THE obvious problem with promoting relatively isolated "greenfield" sites for large-scale new residential developments is the lack of existing infrastructure.
Transport is a particular problem, involving major public expense that only increases with distance from established population centres.
In that context, it isn't surprising that concerns have been raised about the provision of transport links to a proposed "new town" between Branxton and North Rothbury. The Huntlee development (formerly Sweetwater) was a controversial inclusion on the NSW Government's Lower Hunter Regional Strategy. Huntlee's critics have cited transport as a particular concern.
According to the most recent revised project report on Huntlee, this concern has not diminished. The Roads and Traffic Authority has warned that, if the F3 link to Branxton does not proceed, the New England Highway could need an extra two lanes in each direction.
The Ministry of Transport has also poured cold water on the idea of significant new rail services to the area, noting that "limited scope" exists for new services and suggesting that money earmarked by the Huntlee developer to upgrade Branxton railway station might be better spent on bus facilities.
Naturally the developer has argued that, since the proposal was incorporated in the Lower Hunter Regional Strategy, infrastructure and transport plans ought to reflect the fact.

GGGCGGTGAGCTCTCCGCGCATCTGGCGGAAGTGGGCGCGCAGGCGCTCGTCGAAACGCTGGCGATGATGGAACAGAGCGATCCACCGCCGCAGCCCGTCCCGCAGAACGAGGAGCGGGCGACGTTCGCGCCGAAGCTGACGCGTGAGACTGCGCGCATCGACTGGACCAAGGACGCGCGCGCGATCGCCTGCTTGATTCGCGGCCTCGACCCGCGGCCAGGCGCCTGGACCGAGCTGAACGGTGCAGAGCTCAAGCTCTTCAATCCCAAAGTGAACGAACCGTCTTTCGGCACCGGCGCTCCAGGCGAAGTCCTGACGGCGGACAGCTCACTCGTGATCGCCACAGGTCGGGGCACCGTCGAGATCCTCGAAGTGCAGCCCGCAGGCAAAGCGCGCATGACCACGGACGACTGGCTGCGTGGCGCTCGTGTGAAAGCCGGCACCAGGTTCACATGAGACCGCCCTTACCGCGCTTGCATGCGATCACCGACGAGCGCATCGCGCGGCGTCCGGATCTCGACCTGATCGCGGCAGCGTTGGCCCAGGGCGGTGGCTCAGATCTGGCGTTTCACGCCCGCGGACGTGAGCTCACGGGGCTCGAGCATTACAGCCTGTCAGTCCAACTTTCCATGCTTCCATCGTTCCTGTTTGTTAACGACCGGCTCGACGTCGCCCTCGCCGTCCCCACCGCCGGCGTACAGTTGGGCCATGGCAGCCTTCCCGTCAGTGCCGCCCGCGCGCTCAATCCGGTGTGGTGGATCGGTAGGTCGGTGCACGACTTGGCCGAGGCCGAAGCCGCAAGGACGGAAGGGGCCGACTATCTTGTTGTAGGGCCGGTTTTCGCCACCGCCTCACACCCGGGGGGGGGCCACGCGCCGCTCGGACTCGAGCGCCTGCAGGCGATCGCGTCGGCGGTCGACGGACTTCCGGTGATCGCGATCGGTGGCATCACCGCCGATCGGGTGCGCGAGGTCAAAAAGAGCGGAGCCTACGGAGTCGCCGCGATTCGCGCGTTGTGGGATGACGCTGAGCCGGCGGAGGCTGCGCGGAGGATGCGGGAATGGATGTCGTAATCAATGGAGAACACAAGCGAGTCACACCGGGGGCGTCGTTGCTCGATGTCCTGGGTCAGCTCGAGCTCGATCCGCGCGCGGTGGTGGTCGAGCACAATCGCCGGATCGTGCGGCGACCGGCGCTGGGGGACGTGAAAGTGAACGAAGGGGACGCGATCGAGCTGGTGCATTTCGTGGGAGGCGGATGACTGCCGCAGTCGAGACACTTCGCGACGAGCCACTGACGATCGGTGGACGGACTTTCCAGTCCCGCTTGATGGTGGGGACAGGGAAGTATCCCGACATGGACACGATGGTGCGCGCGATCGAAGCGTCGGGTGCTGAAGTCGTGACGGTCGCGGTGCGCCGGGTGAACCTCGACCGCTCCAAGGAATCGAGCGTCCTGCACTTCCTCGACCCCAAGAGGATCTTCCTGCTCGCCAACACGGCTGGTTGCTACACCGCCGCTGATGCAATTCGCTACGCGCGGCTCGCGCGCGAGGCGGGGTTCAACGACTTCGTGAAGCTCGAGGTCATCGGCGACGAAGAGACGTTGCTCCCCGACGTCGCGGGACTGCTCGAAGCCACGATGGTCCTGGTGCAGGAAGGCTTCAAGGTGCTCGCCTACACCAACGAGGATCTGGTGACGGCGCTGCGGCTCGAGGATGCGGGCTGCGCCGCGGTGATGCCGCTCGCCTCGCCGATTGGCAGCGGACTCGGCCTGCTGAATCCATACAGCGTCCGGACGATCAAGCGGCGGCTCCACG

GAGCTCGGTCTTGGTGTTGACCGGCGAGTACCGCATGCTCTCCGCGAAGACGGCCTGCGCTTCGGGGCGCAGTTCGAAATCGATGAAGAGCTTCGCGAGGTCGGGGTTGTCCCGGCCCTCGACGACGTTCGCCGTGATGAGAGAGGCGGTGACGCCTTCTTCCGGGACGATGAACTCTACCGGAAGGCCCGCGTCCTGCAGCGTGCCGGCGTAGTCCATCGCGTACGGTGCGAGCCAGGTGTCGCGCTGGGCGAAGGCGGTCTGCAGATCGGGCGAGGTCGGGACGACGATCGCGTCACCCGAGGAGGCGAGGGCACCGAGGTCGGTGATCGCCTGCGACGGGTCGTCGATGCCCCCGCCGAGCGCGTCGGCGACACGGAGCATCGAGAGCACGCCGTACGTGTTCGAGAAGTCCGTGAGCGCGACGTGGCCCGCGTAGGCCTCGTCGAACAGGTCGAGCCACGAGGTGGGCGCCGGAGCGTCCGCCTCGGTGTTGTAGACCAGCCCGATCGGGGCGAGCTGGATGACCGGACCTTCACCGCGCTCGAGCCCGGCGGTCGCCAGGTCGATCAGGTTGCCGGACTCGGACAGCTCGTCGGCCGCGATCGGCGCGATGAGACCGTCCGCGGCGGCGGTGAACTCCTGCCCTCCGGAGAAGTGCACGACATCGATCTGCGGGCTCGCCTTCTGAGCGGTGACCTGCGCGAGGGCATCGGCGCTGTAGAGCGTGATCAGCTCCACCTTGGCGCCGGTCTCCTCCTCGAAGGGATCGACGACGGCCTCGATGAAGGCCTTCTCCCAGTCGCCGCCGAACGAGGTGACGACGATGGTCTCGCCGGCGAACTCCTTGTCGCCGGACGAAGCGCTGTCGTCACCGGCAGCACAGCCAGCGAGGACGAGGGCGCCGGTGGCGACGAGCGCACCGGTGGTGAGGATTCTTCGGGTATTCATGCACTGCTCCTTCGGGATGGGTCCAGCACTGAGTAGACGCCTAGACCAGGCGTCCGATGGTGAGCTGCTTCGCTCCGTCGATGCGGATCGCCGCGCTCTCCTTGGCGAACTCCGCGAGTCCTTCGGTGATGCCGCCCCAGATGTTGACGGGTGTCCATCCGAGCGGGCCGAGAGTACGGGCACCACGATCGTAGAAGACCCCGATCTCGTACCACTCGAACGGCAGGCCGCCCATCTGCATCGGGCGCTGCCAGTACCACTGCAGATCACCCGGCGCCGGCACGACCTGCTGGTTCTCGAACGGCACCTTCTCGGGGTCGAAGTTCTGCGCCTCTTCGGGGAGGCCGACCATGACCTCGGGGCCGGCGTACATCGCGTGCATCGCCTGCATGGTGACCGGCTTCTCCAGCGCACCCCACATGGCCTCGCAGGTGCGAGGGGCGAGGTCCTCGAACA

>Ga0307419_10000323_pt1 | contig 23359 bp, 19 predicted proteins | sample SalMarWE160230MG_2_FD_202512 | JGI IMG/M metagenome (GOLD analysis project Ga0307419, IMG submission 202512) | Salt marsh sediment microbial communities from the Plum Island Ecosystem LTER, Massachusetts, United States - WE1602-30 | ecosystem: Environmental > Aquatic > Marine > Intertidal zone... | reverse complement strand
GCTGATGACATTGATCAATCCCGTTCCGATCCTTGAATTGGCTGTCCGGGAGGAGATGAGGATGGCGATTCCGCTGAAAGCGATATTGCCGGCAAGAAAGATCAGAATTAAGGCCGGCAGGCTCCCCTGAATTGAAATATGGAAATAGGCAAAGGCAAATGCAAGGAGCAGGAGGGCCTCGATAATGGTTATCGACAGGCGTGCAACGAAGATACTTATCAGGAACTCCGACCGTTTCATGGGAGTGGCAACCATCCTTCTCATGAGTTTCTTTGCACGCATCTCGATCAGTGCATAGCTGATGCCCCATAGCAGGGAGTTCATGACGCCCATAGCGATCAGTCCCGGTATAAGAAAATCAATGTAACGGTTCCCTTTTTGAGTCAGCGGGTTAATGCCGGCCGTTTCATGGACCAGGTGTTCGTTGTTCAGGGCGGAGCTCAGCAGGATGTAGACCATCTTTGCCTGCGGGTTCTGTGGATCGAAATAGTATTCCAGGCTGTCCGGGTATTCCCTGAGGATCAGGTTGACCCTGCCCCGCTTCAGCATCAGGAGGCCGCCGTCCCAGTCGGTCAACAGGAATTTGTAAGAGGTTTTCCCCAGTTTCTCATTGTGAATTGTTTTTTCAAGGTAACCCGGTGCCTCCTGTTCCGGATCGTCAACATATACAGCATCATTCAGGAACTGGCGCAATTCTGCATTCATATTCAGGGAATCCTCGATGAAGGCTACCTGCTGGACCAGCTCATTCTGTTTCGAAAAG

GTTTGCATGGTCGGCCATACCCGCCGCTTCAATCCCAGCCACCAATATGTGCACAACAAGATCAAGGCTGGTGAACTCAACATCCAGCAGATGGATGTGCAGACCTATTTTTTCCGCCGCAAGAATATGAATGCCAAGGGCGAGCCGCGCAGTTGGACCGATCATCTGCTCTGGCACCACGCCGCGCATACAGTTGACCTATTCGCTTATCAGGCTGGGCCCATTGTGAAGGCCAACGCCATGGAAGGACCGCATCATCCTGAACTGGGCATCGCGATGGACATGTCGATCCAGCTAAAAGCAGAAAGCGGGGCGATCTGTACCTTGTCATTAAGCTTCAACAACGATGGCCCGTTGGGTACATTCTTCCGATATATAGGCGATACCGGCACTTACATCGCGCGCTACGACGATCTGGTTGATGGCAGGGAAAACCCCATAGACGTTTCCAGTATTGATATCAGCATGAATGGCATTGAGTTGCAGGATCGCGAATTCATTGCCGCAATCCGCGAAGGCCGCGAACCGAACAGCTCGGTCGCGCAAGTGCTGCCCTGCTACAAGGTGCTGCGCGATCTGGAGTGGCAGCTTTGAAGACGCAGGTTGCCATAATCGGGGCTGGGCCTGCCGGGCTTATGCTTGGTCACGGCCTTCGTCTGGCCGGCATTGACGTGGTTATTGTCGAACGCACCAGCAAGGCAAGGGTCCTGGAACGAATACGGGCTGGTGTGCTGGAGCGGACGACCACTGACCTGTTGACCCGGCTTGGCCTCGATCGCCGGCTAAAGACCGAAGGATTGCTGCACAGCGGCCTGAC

Others will argue and have long argued that it would be more cost-effective to devote limited resources to putting new residential developments in places more accessible to transport.
Either way, the debate again highlights chronic underinvestment in the Hunter's vital transport network.
The F3 link has been frozen while the latest in a long line of expensive transport studies takes place and the most recent NSW infrastructure blueprint reveals hardly any transport plans for the region for the foreseeable future. Without investment in transport links, the grand dreams of planners and developers will struggle to be realised.
Hard to say goodbye
DANNY Buderus's energy, mobility and relentless defence arguably helped redefine the role of the hooker in rugby league. He has proven an inspirational club captain, leading more by deeds than words.
Buderus has been a fine ambassador for his team and his town in good times and bad.
It's a tragedy that his career with Newcastle should have finished, abruptly and painfully, with a serious injury.
The Knights skipper who has signed a two-year contract to play for Leeds in the UK was to have played his farewell home match for Newcastle on Saturday. But like his illustrious predecessors Andrew Johns and Paul Harragon, he will be forced by injury to watch from the sidelines.
His many fans will mourn the lost opportunity for a real homeground farewell, but all will wish him a speedy and complete recovery.
His contribution to rugby league and to Newcastle won't be quickly forgotten.